Kyle Petty has placed a generation’s worth of effort into his philanthropic work. It’s a milestone he never quite saw coming back in 1995, when a handful of friends and motorcycle enthusiasts started discussion about the ultimate road trip for a good cause.Some 25 years later, the Kyle Petty Charity Ride Across America has grown into an annual highlight of the stock-car racing community’s calendar of charitable deeds. With many miles of crisscrossing the country already in the books, Petty says he knew the ride’s silver-anniversary edition was one worth celebrating on an extreme scale.“This has been on our radar screen for a number of years, but we kind of saved it for the 25th,” Petty says. “We wanted the 25th to be something special — the longest, going corner to corner, the most bikes we’ve had in forever. We’re going to some new places and we’re going to some old places that have been favorites of the riders through the years that we have fond memories of. … We just thought, hey, the 25th. Might as well blow it out big-time, man, and do it corner to corner.”This year’s Charity Ride route is the most ambitious in the event’s history, with 250 riders embarking on a scheduled distance of some 3,700 miles from Seattle to Key Largo, Florida, over a stretch from May 3-11.The ride will again benefit the Victory Junction camp for chronic and critically ill children in Randleman, North Carolina. The facility, established in 2004 to honor the memory of Petty’s son, Adam, received $1.3 million from last year’s event. The outpouring of support in recent years has meant that more than 8,000 children have attended the camp at no cost.“It’s crazy, and I say that all the time. The NASCAR community, I shouldn’t be amazed by it any more by all that they do,” Petty said “When one person in the community does something, everybody kind of chimes in and helps. … When you look at the drivers and the people in the NASCAR community, they’ve always supported it. I look at it that this is my community because I grew up traveling week to week with the same group of people. When your community supports you, that’s big. So I think it means everything to me.”LEARN MORE: Kyle Petty Charity Ride | Victory JunctionPetty calls this year’s nine-day itinerary “a mix of the old and the new, the favorites and soon-to-be favorites.” Both endpoints of the route are new to the ride, as are stops in Oregon and Utah. Glenwood Springs, Colorado and Santa Fe are familiar return trips for past riders, as is Childress, Texas, where Petty says he’s experienced uncommon kindness from the local townsfolk.“A couple of our guys had left their luggage at the last hotel, which was about 400 miles away,” Petty says, “and when we got there, the lady that worked at the front desk of the hotel where we were, took their clothes to her house, washed them, dried them, and brought them back for them — all in about an hour and a half. I thought, ‘You just don’t get that. People don’t do that for you.’ That was amazing.”Kevin Kane PhotographyAmong this year’s participants are his father, “The King” Richard Petty, current Monster Energy Series driver David Ragan, and former drivers Donnie Allison, Harry Gant and timeless wonder Hershel McGriff, a NASCAR Hall of Fame nominee who plans to join in at age 91. Petty will also have support from NBC Sports colleagues Rick Allen, Krista Voda and Rutledge Wood.The planning and logistics of organizing overnight stays, fueling stops and three daily meals for nearly 250 people typically hasn’t given Petty much time for reflection. When the ride got its start, Petty figured he’d give the event a solid five-year run before moving on to other projects. Then five years prompted talk of a 10-year mark. The rides accumulated, and the 15-year milestone immediately spurred Petty’s group to the goal of a quarter-century.This year, Petty is taking that moment for himself to reflect.“When you get to 25 and look back, and I will say this is probably the first year that I’ve ever really sat down and thought about all the people that have been a part of the ride through the ride, the people that are not with us any more that have been part of the ride from the very beginning,” Petty says. “And I think about Adam and so many things that the ride has meant through the years to so many people, there’s 10 riders that have been on all 25 rides, so that’s all so special. You look back a bit at 25, but we’re still looking ahead, too.”And looking ahead might mean another decade or two.“I figured if Hershel McGriff can ride at 91, then we’re going to get 50 years out of this thing,” Petty says with a laugh. “I figure I’ve got another good 25 left in me, know what I mean?”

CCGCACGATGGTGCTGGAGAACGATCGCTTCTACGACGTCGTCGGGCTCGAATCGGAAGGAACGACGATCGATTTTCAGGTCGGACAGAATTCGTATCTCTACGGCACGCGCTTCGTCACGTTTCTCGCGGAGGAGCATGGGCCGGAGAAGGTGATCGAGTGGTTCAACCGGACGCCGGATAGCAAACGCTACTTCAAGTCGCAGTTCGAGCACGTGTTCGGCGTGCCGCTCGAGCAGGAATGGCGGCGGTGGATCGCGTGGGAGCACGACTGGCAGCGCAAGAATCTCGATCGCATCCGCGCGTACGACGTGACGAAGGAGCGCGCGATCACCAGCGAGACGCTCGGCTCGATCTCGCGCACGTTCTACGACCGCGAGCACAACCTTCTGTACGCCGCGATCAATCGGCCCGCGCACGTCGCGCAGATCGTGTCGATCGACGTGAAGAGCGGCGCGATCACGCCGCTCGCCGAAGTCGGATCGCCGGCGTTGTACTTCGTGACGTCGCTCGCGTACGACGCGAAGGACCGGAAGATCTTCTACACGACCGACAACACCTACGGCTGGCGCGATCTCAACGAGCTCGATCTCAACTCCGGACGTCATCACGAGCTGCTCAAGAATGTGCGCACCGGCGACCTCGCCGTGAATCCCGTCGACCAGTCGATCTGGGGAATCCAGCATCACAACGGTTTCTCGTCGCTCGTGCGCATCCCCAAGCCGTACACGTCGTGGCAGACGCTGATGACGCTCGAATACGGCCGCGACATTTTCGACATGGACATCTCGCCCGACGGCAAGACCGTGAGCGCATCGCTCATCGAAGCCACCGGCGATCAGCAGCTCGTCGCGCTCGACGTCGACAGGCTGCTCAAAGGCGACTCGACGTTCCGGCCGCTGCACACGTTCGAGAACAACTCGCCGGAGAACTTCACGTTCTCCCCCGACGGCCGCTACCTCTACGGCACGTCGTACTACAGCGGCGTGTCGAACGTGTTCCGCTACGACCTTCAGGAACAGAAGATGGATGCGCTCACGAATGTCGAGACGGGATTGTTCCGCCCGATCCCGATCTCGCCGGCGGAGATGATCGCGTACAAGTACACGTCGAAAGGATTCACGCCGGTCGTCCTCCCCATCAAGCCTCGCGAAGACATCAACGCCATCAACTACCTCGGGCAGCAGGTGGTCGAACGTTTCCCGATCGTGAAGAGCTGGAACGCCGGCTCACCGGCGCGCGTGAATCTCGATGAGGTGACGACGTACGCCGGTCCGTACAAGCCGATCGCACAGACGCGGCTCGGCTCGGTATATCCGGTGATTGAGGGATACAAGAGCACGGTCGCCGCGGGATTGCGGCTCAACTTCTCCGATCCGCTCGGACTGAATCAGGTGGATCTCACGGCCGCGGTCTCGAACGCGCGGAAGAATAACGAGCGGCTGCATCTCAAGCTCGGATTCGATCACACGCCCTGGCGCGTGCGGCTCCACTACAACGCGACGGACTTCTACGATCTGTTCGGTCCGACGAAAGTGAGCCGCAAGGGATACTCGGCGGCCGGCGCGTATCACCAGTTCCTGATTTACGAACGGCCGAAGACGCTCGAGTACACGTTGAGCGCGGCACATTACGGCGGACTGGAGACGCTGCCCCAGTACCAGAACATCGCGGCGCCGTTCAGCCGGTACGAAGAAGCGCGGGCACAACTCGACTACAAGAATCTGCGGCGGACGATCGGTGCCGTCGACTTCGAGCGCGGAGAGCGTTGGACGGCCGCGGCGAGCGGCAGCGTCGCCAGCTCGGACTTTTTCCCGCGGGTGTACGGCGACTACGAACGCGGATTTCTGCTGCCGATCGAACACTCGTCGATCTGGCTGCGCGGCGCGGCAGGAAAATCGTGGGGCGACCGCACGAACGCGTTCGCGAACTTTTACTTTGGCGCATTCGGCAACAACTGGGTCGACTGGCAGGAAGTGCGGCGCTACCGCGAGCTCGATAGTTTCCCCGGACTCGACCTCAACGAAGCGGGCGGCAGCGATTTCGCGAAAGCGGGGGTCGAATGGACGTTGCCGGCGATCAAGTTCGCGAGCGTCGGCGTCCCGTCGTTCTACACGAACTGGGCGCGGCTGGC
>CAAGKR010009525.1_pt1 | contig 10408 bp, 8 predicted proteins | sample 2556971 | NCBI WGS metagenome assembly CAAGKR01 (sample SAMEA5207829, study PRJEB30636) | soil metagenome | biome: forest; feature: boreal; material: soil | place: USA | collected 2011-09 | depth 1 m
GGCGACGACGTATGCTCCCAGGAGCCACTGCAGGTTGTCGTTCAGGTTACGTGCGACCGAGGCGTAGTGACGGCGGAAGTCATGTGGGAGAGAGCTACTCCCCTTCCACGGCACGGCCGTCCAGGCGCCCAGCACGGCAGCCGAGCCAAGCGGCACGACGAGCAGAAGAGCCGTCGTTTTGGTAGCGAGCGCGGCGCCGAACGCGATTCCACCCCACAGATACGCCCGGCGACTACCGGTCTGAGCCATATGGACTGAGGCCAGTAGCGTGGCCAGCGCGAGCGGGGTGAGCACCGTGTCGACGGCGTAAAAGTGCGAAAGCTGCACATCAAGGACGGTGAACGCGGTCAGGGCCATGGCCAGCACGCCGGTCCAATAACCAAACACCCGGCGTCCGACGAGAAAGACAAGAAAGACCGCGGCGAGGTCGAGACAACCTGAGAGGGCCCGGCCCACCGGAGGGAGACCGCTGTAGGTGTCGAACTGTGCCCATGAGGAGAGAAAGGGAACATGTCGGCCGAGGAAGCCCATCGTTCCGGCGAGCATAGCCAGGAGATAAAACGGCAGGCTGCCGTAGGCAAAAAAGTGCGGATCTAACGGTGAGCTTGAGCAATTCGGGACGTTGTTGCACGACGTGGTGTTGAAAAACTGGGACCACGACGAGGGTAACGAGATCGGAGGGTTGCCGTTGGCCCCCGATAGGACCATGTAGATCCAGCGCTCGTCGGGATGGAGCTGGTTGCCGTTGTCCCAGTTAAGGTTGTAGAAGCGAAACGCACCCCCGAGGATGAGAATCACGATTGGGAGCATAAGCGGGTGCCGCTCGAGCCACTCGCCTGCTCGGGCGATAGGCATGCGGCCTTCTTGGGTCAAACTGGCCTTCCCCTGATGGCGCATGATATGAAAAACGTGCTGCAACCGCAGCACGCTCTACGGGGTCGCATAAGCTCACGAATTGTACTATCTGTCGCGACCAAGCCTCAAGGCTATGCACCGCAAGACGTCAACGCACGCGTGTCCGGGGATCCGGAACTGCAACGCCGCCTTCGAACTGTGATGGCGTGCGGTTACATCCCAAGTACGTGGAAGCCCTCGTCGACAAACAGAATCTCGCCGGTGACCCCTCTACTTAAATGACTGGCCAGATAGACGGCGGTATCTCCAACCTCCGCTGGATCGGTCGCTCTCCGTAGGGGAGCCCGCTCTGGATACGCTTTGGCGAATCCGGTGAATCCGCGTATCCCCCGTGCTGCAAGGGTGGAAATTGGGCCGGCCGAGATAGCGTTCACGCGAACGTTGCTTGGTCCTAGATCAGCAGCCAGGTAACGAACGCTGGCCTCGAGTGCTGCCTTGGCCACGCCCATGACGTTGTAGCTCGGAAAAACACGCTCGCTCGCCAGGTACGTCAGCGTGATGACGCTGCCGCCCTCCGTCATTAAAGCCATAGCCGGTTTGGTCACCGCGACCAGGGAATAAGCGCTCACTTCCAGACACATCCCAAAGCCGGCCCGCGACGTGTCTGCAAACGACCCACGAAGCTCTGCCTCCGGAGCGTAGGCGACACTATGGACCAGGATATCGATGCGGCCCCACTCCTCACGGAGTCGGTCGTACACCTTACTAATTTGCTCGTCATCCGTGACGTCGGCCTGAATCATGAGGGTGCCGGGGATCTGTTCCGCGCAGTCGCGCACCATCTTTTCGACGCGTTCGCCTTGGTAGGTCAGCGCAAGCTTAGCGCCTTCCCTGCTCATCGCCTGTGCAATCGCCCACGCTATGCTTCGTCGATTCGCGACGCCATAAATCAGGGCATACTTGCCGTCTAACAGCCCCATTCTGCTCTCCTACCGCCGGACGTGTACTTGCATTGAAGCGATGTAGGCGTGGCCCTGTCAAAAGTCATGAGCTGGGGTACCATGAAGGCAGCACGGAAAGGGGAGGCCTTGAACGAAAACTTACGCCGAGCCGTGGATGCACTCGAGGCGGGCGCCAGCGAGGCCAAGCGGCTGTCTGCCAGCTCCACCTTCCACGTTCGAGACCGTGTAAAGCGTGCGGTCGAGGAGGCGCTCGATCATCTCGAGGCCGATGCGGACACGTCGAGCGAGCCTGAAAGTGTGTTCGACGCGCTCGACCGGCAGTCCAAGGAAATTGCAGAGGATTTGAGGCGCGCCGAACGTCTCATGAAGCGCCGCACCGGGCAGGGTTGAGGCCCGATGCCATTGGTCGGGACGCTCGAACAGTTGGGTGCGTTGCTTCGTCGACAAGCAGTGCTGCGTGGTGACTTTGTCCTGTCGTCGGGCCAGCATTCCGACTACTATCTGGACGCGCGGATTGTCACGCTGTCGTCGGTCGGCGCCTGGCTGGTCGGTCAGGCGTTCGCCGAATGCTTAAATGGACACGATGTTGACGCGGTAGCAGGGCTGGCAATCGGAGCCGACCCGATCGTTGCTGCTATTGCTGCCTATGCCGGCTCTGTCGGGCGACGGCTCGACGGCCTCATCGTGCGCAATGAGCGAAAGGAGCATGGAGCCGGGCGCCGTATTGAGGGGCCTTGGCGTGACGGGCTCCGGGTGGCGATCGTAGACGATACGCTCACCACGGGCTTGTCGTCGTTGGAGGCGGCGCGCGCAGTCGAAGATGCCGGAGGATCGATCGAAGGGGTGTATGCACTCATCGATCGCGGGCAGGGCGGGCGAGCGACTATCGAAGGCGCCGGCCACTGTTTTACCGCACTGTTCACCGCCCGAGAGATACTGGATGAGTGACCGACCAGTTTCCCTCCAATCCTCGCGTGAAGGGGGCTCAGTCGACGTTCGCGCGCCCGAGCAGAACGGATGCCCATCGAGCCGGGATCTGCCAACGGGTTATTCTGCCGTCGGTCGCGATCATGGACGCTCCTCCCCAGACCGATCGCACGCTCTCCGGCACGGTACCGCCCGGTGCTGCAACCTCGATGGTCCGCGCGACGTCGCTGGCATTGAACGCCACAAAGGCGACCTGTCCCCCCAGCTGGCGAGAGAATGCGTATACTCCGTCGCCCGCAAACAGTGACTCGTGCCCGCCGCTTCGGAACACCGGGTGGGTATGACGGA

Related Shows You’re invited! The highly anticipated new musical comedy The Prom begins preview performances at the Longacre Theatre on October 23. The Prom will celebrate an official opening night on November 15.In The Prom, when Broadway’s brassiest stars get word that a student is unceremoniously sidelined from a small-town Indiana prom—and that the press is involved—they gear up to save the day. Featuring a book by Chad Beguelin and Bob Martin, music by Matthew Sklar and lyrics by Beguelin, The Prom is based on an original concept by Jack Viertel. Casey Nicholaw is the musical’s director and choreographer.The talent-packed principal cast includes Tony winner Beth Leavel, Tony nominees Christopher Sieber and Brooks Ashmanskas, Caitlin Kinnunen, Angie Schworer, Courtenay Collins, Josh Lamon, Michael Potts and Isabelle McCalla. The ensemble will feature Courtney Balan, David Josefsberg, Mary Antonini, Josh Franklin, Teddy Toye, Kate Marilley, Drew Redington, Gabi Campo, Jerusha Cavazos, Shelby Finnie, Fernell Hogan, Joomin Hwang, Sheldon Henry, Becca Lee, Wayne Mackins, Anthony Norman, Jack Sippel, Kalyn West and Brittany Zeinstra.The Prom features scenic design by Scott Pask, costume design by Ann Roth and Matthew Pachtman, lighting design by Natasha Katz, sound design by Brian Ronan, orchestrations by Larry Hochman and music direction by Mary-Mitchell Campbell. The Prom View Comments Show Closed This production ended its run on Aug. 11, 2019